In a typical public goods game, researchers say that players tend to contribute less over time, eventually undoing the network of people. However, in the new study, there was less decline in cooperation when players could chat privately with each other. The authors of the study find that “baseless trash talk is not the sole purpose of gossip. It can also create a “shared reality” in which friends and colleagues create social bonds, exchange information, and agree on socially acceptable behavior.

The study appears in the journal Current Biology. Gossip and rumors can alienate friends, ruin reputation, and even lead to ostracizing behavior and other forms of relational aggression. Using gossip to alert others to potential problems can reduce the chances that people who are not prepared will be victims. The activity also provides a way to ostracize offenders, according to a recent Stanford University study published in Psychological Science.

In his book Grooming, Gossip, and the Evolution of Language, Oxford University professor Robin Dunbar suggests that the practice of talking about rumors and personal events in the lives of others is an important instrument of social order and bonding. As a result, children trying to fit or climb the social ladder can use gossip and rumors as a tool to gain popularity. But most children gossip or spread rumors to fit in with their friends, as a way to feel special or to impress others. Most of the time, people who spread rumors don't bother to determine if there is any truth to what they say.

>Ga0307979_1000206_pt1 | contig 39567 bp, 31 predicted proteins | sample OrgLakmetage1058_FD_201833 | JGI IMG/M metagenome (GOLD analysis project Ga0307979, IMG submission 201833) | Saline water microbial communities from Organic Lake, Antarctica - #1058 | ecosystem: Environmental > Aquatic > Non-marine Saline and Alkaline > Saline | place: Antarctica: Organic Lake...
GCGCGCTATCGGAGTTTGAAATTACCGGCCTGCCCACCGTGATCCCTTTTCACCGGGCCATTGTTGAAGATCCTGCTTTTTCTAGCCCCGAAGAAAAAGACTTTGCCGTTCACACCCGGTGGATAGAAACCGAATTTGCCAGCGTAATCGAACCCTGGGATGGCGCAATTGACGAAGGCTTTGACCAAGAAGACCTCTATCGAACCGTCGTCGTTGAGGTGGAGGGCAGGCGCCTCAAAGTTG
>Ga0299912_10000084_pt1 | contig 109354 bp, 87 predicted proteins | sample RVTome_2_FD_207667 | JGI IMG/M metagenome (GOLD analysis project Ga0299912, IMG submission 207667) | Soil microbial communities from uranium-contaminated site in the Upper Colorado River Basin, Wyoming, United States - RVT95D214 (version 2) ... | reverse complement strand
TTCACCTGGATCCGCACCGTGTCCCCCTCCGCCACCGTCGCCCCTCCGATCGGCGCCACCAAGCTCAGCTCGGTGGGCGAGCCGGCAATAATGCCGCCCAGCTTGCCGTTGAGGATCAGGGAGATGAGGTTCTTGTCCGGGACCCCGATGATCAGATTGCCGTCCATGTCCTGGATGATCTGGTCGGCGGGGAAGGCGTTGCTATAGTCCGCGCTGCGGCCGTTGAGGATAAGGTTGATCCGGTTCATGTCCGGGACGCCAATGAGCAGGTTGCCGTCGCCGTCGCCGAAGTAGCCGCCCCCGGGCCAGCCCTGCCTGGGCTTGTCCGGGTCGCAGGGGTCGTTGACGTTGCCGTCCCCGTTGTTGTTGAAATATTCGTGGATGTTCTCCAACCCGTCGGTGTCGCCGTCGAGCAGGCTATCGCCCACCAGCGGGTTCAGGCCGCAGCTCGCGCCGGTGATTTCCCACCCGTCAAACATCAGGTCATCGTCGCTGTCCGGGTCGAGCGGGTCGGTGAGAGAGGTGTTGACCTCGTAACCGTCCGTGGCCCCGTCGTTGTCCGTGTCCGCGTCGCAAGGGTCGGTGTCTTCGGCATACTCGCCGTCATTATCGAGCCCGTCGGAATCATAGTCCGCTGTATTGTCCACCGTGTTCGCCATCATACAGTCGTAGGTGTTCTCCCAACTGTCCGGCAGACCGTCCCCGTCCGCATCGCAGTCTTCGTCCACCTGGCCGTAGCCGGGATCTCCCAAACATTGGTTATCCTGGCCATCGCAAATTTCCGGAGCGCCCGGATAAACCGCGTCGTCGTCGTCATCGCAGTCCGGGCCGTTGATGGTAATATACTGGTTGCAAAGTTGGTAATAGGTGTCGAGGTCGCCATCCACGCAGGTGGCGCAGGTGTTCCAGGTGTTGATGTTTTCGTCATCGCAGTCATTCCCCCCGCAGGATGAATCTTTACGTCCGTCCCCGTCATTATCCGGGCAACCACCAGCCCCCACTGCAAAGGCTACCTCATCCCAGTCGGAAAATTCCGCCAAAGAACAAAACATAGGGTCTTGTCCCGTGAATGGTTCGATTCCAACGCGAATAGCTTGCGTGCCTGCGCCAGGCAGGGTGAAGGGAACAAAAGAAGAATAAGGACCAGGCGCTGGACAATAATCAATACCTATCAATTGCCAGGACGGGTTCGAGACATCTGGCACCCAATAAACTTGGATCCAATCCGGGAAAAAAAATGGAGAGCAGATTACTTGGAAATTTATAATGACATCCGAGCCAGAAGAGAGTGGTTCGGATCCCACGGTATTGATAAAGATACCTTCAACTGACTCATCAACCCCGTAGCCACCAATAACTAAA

Gossip is when you take rumors (that unconfirmed data) and transmit them, spreading what may be “fake news”. For example, gossip and rumors can destroy a person's self-confidence and affect his self-esteem. To help your child deal effectively with gossip and rumors, it's important to understand the difference between the two. But when that drama involves toxic friendships, shaming vixens and spreading rumors, that's anything but normal.

When you come across a gossip, a juicy rumor or an unflattering photo that clearly aims to hurt the topic, don't share it, don't comment and don't get involved. Studies by his group have shown that the most generous and moral among us are more likely to spread rumors about people who are not trusted, and report that they do so because they are concerned about helping others. If everyone else in their circle of friends is gossiping or spreading rumors, children feel they have to do the same to be accepted. When teenagers know a secret that no one else knows, or are the first person in the group to hear a rumor, it makes them the center of attention.

When teens are envious of someone else's appearance, popularity, or money, they can use gossip and rumors to hurt that person. For example, at school, there could be rumors about casting calls in the theater department, about how the final will be handled in history class, or that the head cheerleader is secretly dating a member of the chess club. . .